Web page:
My comment was this:

HEEEH!! lol

I think that the onion is not the only one that is getting pickled in that establishment!!

Tis for now, Rii

European Commission announced that the list of products and services to which Regional Indications apply will be updated on January 1st 2008. New items on the list will be Irish pubs (Ireland), saltibarsciai (Lithuania), Koksksu (Malta), Kiselo mljak (Bulgaria)

“Also the protection of the Geographical Indication of Irish pubs is an important step towards including cultural expressions in the GI Regime. Geographical Indications have proven themselves to be very effective in protecting products ranging from Cheese to Wine and Sausages. We hope to be equally effective in protection authentic European cultural expressions. Next year we hope to include such diverse cultural phenomena as the Sirtaki dances from Greece, Latvian folk stories known as Dainas and Finnish smoke saunas, known as Savusaunas.” (Jean-Claude Hulot, Chairman of the Committee for Regional Indications)

A geographical indication (such as “Roquefort”) testifies to the link between a given quality, reputation or other characteristic of a product, a service or a cultural expression and its geographical origin. There are approximately 700 GIs registered under the Regulation today.


cartoon from


Cartoon by Dave Walker. Find more cartoons you can freely re-use on your blog at We Blog Cartoons.

Lovely new week Dear Friends!

Tis for now. Rii xx

Marriage Business

Marriage Business

“Matchmaker, Matchmaker, Make me a match,
Find me a find, catch me a catch
Matchmaker, Matchmaker Look through your book,
And make me a perfect match…”

Fiddler on the Roof

words by: Lyrics and

Tis the trick, indeed. I think that the most frustrating and difficult part of relationships is that with each one every time, one must begin from the very beginning. What do I mean? The persons A-Z only becomes familiar sphere as one goes along. There is no short cut to happiness; no matter what is said in the films and novels of all kinds and sorts.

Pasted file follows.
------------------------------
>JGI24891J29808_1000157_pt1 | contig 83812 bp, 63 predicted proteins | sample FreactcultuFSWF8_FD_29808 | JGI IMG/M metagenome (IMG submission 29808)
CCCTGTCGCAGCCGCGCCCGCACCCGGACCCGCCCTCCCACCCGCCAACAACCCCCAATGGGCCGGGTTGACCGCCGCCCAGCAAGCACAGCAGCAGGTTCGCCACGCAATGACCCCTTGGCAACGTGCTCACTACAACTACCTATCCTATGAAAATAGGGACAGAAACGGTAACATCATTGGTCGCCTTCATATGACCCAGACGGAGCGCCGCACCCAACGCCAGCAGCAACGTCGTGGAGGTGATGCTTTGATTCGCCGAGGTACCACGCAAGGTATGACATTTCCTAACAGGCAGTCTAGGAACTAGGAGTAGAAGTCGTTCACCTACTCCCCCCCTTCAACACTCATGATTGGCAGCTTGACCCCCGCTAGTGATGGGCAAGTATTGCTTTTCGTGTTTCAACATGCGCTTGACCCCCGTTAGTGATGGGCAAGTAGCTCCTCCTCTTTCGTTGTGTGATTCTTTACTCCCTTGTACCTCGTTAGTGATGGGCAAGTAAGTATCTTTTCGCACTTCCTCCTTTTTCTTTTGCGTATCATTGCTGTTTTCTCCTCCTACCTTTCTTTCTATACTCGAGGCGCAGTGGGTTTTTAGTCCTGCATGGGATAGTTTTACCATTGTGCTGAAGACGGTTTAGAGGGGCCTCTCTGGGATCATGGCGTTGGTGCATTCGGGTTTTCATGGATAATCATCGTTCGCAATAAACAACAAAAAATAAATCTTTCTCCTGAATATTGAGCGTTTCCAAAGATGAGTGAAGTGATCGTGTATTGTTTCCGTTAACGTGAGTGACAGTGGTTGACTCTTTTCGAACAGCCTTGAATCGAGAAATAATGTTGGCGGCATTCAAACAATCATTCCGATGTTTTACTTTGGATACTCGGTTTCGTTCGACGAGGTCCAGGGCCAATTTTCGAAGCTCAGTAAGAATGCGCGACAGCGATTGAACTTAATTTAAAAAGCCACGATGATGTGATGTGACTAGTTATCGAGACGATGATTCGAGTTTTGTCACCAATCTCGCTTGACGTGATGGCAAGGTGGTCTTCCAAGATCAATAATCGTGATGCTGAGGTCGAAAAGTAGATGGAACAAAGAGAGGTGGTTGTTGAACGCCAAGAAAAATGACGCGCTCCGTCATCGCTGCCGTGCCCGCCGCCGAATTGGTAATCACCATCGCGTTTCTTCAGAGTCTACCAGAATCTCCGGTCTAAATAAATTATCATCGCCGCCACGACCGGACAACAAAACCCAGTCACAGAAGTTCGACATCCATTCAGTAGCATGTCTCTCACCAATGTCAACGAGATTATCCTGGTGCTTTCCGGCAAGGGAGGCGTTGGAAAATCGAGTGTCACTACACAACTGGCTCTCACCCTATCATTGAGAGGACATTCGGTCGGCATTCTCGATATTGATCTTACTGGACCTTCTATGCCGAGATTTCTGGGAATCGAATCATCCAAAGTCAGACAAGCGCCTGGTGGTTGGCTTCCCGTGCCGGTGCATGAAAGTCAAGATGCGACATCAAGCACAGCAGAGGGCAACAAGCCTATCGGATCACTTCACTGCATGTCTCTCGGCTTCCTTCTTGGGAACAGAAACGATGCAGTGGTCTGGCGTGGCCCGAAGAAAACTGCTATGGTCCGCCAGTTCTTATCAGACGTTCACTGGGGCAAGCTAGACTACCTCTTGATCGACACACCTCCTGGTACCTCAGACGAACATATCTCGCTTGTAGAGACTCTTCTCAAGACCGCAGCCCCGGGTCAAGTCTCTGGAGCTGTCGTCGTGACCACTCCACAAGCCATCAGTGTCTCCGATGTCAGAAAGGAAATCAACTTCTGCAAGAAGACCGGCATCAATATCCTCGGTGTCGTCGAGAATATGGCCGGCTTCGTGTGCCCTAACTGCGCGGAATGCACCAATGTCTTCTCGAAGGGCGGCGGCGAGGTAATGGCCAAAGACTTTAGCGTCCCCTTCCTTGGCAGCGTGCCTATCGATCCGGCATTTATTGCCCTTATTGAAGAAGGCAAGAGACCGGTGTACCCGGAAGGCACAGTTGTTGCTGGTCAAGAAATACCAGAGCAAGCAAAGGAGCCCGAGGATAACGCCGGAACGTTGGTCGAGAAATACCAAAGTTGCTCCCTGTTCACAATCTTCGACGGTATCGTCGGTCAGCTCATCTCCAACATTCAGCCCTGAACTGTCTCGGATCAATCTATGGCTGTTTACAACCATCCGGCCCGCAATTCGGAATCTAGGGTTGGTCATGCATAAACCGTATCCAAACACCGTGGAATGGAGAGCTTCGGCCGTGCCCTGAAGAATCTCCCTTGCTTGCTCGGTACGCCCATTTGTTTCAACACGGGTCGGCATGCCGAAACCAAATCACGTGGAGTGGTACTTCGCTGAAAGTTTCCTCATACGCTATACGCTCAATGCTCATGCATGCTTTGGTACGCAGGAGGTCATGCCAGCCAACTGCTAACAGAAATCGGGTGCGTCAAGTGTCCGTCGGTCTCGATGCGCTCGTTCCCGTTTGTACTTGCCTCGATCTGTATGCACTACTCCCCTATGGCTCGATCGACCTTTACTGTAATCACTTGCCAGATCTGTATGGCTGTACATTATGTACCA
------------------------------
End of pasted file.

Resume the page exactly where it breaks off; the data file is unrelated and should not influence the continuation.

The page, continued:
The title is rather astonishing that I have put in this posting, eh? Yes, twas for me as well when I first came across this very title by Patrick Kavanagh, Irish poet (1904-1967), who is, after Yeats, considered the second most important poet in Ireland. Kavanagh wrote some amazingly sharp and witty stuff in his time. Here is the part where the title is mentioned:

“Economics is the key to the marriage business, and in no place more so than in Romantic America.”

He said this in “The Marriage Market” (p.90) Here is more of another article on the same lines:

“The romantic method is amusing enough, if one doesn’t believe too much in it. The cinema has encouraged somewhat simple folk to take it seriously and to ignore the hard reality that lies behind the marriage business.”


(The Kavanagh’s Weekly, 14 June 1952)

He was not an old tired cynic even though one could get that impression reading the lines quoted here at first. I have read some of the most moving poetry that has touched me very deeply by this poet. Kavanagh is only putting a thought that is factual out to the masses being led down the wrong garden path through the media, especially, leading them to ignore the hard facts about being married/in relationship of a closer encounter.

I read about this couple who had been married for eighty years – yes, 8-O) and found it rather amusing what each gave as the reason, the explanation, for this record long-lasting marriage of theirs: